The social and moral extremes of Israeli society came out against each other in full force. On one side were the “values of the IDF” (a term much used in Israel to demonstrate the high morals of its army), orders for opening fire (only when the target presents a danger for human lives) and the moral superiority that the IDF and Israel have prided themselves on for generations. On the opposing side were the uncompromising support of the people for its soldiers, the popular belief that “any terrorist who attacks Jews deserves to die” and the way that a growing sector of the Israeli public has come to demonize human rights organizations, the far left and various iterations of political correctness.

This conflict is also reminiscent of what happened in the recent election campaign in the United States, in which Donald Trump, a man driven by his most primal instincts, defeated the intellectually oriented Democratic candidate Hillary Clinton. In Israel, it was a conflict between gut and the head, and in the military court in Tel Aviv on Jan. 4 the head won — at least for now. The IDF can continue to take pride in its claim that it is “the most moral army in the world.” It is hard to imagine that many other armies would do the same as the IDF and try its soldiers for simply killing a terrorist who stabbed their friends a few minutes earlier. In many cases, incidents like this are whitewashed. In other cases, they end with some symbolic disciplinary hearing. This week, Azaria was convicted of manslaughter.

Azaria entered the court at 9:52 a.m., and was greeted with applause. Outside the Ministry of Defense compound, civilians gathered to demonstrate in support of Azaria, while the various media channels broadcast the court’s decision live from every possible angle. The court-martial was called the “trial of the century,” but that even fails to capture the enormity of the event. On the morning of Jan. 4, Channel 10 alone positioned 10 reporters, anchors and commentators around the military court in Tel Aviv’s Defense Ministry compound and other broadcast locations. Channel 2 was not far behind, nor was Channel 1. Joining them were reporters and journalists from the radio, the internet and various newspapers.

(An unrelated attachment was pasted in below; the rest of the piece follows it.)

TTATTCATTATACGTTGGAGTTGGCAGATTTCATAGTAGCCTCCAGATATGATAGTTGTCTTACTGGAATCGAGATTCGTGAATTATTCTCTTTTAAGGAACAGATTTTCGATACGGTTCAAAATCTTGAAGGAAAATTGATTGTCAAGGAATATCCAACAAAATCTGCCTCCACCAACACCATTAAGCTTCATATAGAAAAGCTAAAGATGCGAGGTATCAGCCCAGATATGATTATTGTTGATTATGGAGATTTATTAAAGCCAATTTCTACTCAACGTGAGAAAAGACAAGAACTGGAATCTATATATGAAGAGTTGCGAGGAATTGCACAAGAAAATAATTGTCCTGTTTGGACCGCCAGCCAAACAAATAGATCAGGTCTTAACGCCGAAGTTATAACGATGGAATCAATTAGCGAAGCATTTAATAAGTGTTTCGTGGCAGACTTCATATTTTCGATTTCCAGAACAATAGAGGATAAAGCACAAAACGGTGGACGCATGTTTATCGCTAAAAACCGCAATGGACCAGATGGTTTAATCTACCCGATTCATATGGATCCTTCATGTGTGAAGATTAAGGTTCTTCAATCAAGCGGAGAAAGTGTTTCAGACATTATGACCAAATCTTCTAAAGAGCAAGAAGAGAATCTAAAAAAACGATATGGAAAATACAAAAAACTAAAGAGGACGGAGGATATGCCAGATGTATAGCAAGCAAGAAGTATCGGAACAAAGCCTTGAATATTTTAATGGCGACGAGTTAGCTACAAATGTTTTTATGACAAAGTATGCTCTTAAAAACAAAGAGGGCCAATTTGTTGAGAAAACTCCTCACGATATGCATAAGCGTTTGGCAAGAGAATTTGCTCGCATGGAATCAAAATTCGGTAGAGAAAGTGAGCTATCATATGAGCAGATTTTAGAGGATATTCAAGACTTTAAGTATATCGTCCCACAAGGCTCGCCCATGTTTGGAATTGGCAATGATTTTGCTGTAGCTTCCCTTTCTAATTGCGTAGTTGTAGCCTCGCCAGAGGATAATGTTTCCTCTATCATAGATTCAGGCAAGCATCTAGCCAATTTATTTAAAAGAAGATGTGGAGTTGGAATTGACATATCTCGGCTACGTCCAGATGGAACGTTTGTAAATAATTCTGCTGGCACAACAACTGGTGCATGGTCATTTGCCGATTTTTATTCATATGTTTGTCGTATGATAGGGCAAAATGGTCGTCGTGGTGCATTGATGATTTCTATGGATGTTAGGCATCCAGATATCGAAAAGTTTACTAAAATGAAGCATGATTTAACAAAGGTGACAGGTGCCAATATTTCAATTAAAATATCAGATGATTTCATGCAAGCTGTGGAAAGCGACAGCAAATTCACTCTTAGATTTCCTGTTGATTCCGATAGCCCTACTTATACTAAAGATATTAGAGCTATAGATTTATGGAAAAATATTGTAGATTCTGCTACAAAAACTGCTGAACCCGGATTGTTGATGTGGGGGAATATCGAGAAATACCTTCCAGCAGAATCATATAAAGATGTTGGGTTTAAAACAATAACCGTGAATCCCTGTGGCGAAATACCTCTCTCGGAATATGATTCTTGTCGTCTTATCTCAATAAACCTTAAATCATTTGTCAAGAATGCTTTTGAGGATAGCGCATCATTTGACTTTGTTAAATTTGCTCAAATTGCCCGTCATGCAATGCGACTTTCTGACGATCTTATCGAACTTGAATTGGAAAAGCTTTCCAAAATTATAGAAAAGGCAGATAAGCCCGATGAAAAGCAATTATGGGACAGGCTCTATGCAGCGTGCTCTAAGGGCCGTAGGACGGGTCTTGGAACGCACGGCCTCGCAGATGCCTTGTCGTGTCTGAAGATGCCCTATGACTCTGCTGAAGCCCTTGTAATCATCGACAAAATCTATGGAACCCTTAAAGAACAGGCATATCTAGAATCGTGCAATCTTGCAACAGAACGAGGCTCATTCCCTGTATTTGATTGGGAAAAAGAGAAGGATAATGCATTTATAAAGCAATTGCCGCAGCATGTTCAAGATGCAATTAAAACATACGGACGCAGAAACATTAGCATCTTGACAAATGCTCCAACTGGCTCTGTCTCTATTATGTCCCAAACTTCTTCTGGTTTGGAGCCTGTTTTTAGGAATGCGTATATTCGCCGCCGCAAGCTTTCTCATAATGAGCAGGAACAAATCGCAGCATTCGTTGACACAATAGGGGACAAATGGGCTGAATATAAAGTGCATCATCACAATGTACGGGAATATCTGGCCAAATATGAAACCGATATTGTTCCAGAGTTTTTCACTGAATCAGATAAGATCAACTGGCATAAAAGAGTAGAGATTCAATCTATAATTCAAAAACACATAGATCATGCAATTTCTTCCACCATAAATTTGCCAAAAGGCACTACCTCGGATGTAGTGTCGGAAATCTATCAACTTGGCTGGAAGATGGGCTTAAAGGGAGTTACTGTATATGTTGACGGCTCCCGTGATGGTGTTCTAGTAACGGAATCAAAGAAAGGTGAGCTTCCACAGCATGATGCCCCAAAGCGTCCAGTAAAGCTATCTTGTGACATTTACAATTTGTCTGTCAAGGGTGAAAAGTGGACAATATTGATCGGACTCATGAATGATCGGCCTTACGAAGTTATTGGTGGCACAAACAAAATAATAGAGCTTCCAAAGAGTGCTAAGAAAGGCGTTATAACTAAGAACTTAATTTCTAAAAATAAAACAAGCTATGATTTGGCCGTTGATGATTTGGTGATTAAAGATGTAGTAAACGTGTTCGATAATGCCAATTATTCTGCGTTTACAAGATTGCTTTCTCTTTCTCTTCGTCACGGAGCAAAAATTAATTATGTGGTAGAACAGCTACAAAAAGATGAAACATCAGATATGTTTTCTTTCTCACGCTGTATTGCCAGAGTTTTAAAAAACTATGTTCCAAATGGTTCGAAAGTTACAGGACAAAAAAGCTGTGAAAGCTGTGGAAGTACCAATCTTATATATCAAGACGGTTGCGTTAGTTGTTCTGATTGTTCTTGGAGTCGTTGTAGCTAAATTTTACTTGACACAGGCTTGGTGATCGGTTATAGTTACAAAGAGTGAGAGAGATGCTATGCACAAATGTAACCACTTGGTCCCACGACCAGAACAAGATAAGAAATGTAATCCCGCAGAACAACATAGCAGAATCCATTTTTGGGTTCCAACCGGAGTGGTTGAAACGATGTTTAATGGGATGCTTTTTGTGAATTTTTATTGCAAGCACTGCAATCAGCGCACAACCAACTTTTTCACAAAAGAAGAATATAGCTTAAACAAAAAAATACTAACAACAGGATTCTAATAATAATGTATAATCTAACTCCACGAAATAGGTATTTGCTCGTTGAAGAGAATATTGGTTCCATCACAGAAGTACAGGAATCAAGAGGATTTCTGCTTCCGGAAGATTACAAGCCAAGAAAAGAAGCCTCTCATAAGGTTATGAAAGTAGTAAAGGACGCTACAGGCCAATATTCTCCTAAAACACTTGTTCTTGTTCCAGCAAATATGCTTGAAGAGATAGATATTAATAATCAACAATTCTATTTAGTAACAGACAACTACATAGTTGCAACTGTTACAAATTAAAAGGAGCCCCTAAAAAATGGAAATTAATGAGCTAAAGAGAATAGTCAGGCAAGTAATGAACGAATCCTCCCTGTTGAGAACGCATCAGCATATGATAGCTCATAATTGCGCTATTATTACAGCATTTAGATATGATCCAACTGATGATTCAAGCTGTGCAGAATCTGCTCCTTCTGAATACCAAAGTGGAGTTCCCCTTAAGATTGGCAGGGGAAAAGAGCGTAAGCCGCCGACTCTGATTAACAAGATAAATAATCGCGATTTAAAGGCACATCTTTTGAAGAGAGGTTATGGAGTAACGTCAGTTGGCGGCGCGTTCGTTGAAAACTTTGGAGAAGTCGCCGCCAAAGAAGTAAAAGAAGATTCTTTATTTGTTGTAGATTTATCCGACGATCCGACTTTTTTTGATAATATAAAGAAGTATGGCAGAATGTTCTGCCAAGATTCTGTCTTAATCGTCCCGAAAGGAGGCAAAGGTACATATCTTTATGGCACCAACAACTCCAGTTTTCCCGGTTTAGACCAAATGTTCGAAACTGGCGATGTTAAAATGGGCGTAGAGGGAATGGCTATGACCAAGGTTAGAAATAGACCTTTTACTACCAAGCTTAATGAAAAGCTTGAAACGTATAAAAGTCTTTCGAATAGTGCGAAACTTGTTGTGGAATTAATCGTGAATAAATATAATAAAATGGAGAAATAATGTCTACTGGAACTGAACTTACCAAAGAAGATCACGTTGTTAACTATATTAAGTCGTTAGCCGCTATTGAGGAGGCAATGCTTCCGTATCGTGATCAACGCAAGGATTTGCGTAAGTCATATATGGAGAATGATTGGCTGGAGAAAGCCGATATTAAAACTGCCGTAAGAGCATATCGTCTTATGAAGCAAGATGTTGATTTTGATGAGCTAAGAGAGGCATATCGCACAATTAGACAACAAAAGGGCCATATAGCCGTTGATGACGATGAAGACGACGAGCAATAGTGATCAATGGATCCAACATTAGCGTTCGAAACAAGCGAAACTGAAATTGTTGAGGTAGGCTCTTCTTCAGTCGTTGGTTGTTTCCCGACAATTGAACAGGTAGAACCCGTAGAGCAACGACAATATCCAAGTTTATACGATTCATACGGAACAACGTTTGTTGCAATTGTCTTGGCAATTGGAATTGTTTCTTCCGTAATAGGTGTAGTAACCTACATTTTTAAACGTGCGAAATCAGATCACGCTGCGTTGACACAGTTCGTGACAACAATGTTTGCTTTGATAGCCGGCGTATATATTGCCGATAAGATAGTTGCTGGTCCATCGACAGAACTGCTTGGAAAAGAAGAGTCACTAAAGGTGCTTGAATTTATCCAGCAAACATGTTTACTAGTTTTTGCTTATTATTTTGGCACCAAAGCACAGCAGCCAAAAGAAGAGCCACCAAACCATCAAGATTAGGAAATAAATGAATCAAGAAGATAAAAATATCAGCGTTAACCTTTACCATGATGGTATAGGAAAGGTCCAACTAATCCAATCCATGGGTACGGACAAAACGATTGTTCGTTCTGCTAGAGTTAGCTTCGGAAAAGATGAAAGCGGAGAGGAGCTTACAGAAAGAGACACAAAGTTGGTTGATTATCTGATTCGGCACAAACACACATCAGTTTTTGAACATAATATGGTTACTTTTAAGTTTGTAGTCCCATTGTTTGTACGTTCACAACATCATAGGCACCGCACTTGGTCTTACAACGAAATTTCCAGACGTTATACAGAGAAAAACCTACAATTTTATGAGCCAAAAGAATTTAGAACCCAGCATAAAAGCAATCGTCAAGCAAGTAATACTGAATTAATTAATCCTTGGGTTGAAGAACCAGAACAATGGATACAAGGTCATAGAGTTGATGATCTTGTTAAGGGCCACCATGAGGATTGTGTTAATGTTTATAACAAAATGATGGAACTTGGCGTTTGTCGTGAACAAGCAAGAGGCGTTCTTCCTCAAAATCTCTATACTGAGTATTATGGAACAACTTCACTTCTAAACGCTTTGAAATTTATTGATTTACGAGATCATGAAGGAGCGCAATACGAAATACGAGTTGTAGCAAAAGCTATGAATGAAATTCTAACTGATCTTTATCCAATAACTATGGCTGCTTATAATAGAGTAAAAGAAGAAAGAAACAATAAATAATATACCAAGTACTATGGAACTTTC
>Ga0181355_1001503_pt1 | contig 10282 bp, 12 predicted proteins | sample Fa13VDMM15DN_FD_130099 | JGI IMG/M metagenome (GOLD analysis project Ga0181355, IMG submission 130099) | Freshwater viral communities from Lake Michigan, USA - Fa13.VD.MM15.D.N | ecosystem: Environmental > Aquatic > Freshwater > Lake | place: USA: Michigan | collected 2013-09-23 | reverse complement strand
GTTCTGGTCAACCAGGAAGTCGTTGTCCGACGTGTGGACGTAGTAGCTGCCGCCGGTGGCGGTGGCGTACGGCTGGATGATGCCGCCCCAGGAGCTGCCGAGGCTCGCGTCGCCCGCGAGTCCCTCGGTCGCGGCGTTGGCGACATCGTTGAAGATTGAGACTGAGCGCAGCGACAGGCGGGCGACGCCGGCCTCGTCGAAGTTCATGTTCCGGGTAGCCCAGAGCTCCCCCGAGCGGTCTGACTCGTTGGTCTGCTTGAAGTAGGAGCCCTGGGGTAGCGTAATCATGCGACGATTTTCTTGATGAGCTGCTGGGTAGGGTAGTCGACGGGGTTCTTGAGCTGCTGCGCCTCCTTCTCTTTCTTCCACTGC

If an alien had landed here from outer space, he would have thought that Israel was celebrating its 70th Independence Day rather than just keeping up with the verdict in a relatively simple trial as a panel of three judges read their verdict. But this was a trial that ripped Israel apart for the past few months, both internally and externally. It turned into a political skirmish between right and left, with an ongoing snowball effect.